Driving under the influence of marijuana in Washtenaw County is a crime. If you or a loved one has been charged with a DUI, contact my law office for a consultation. Read on to learn more about the laws regarding driving under the influence of marijuana in Washtenaw County, Michigan and how I can help possibly have the charge asserted against you reduced or your case dismissed.
The Impact Marijuana Has On Brain While Driving
In Michigan, it is illegal to drive a vehicle under the influence of marijuana, alcohol, or a combination of controlled or illegal substances. (See Mich. Comp. Laws Ann. § 257.625 (1), (2)(c), (4)(c), &(8).). Driving under the influence of marijuana can impair a driver’s judgment, motor coordination, and reaction time. Driving while impaired by marijuana reduces a driver’s peripheral vision giving him/her tunnel vision. Drivers with a blood concentration of 13.1 µg/L THC, the main psychoactive ingredient in marijuana, are more prone to increased weaving within the lane similar to drivers with 0.08 breath alcohol (the threshold for impaired driving in Michigan).
Medical Marijuana & Michigan’s Zero Tolerance Per Se Statute
The Michigan Supreme Court has determined that the protections of the state’s medical marijuana act do not trump the state’s zero tolerance per se law for the presence of THC in the blood. This means that qualified medical marijuana patients may be charged with violating Michigan’s zero tolerance per se DUI Operating with the Presence of a Controlled Substance (“OWPCS”) statute. The state is not required to show proof of marijuana impairment in order to obtain a DUI conviction for OWPCS. See People v. Koon. The state does not have to show that the driver’s mental or physical faculties were impaired.
In Michigan, it is illegal to operate a motor vehicle while impaired by marijuana. If a driver has any amount of marijuana in his/her system, he/she will be subject to the same fines and penalties as drunk drivers (DUI conviction).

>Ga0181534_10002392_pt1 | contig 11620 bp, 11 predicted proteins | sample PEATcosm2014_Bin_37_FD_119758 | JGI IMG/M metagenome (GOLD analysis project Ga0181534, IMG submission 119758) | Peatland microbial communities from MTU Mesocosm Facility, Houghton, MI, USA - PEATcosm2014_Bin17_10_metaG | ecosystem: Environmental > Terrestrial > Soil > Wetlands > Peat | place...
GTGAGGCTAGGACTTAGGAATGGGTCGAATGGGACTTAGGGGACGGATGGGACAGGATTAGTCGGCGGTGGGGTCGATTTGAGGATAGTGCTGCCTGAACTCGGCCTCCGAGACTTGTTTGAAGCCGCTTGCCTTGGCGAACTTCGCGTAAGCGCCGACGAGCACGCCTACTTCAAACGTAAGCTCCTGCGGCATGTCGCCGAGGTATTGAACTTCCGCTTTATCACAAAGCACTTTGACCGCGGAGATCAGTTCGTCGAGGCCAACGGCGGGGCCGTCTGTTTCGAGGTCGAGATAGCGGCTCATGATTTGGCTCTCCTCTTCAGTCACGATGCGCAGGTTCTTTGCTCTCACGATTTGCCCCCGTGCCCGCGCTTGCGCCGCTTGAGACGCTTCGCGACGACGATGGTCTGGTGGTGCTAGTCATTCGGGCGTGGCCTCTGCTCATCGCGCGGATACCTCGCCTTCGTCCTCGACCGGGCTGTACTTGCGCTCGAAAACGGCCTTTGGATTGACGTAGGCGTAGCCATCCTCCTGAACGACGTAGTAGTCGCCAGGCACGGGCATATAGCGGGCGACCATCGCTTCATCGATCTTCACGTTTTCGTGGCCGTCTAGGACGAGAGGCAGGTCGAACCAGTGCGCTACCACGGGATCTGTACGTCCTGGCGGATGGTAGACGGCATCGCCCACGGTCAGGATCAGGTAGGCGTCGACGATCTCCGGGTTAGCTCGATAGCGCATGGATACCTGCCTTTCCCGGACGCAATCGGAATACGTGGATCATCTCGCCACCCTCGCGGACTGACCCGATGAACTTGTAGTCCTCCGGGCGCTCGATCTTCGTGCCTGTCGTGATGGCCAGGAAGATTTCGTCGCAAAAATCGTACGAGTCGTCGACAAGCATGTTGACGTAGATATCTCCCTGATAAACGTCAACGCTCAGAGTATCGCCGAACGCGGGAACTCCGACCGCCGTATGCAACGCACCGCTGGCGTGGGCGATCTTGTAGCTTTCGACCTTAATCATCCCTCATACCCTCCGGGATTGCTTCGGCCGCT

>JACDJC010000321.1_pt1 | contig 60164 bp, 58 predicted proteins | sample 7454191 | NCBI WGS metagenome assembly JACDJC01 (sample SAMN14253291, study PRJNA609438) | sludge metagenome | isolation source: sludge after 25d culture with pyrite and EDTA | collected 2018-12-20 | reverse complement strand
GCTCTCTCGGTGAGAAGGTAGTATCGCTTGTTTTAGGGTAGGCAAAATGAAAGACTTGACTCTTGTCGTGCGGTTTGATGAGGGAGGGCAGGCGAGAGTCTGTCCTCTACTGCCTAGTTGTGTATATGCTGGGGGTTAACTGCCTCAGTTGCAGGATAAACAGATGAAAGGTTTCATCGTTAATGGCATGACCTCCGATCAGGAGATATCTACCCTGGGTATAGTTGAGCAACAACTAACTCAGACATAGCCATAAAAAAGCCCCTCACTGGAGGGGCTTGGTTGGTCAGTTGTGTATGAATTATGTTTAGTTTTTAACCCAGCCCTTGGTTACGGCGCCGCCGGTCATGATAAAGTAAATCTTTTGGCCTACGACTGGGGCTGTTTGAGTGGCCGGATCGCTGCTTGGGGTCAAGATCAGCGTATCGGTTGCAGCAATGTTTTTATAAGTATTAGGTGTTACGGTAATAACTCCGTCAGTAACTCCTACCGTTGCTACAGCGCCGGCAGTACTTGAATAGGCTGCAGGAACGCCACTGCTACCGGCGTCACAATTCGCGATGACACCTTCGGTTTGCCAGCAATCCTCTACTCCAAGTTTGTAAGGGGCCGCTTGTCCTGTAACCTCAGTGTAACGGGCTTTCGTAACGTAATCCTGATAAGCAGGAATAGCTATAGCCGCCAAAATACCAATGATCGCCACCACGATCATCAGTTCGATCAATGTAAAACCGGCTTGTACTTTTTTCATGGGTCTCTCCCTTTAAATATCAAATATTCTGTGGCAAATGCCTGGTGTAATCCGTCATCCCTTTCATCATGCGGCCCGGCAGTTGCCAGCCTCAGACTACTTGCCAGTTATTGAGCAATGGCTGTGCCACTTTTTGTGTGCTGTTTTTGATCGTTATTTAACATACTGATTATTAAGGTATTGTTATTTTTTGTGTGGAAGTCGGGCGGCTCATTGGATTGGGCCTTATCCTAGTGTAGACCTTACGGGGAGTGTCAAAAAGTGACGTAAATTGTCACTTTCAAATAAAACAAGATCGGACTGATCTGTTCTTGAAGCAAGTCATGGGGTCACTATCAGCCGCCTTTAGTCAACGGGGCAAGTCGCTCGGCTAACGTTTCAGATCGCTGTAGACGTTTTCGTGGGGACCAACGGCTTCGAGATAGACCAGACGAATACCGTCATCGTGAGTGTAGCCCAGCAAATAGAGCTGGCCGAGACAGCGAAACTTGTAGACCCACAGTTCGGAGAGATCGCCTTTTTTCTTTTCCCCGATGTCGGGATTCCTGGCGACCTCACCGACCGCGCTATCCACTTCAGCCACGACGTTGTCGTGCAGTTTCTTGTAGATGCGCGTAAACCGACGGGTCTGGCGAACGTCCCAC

A convicted first time offender will face a fine up to $300, up to 93 days in jail, and up to 360 hours of community service. A second time offender will face a fine between $200 to $1,000, spend between five days and one year in jail, and up to 30 to 90 days of community service. A third time felony offender will face a fine between $500 and $5,000, be required to serve between 30 days in jail or one to five years in prison as well as community service.
Driver license sanctions by the Michigan Secretary of State will depend on the crime the defendant is convicted of as well as the number of prior DUI convictions.
Hire Washtenaw County DUI Attorney
A conviction related to marijuana impaired driving can result in serious criminal and driver license consequences. If you have been previously convicted of a DUI, you face more severe sentencing and license sanctions for a new conviction. I invite you to contact me law office to discuss your case in confidence. We can discuss the police stop and your chemical test results to determine your legal options. Call 734-274-6567 to speak with me directly.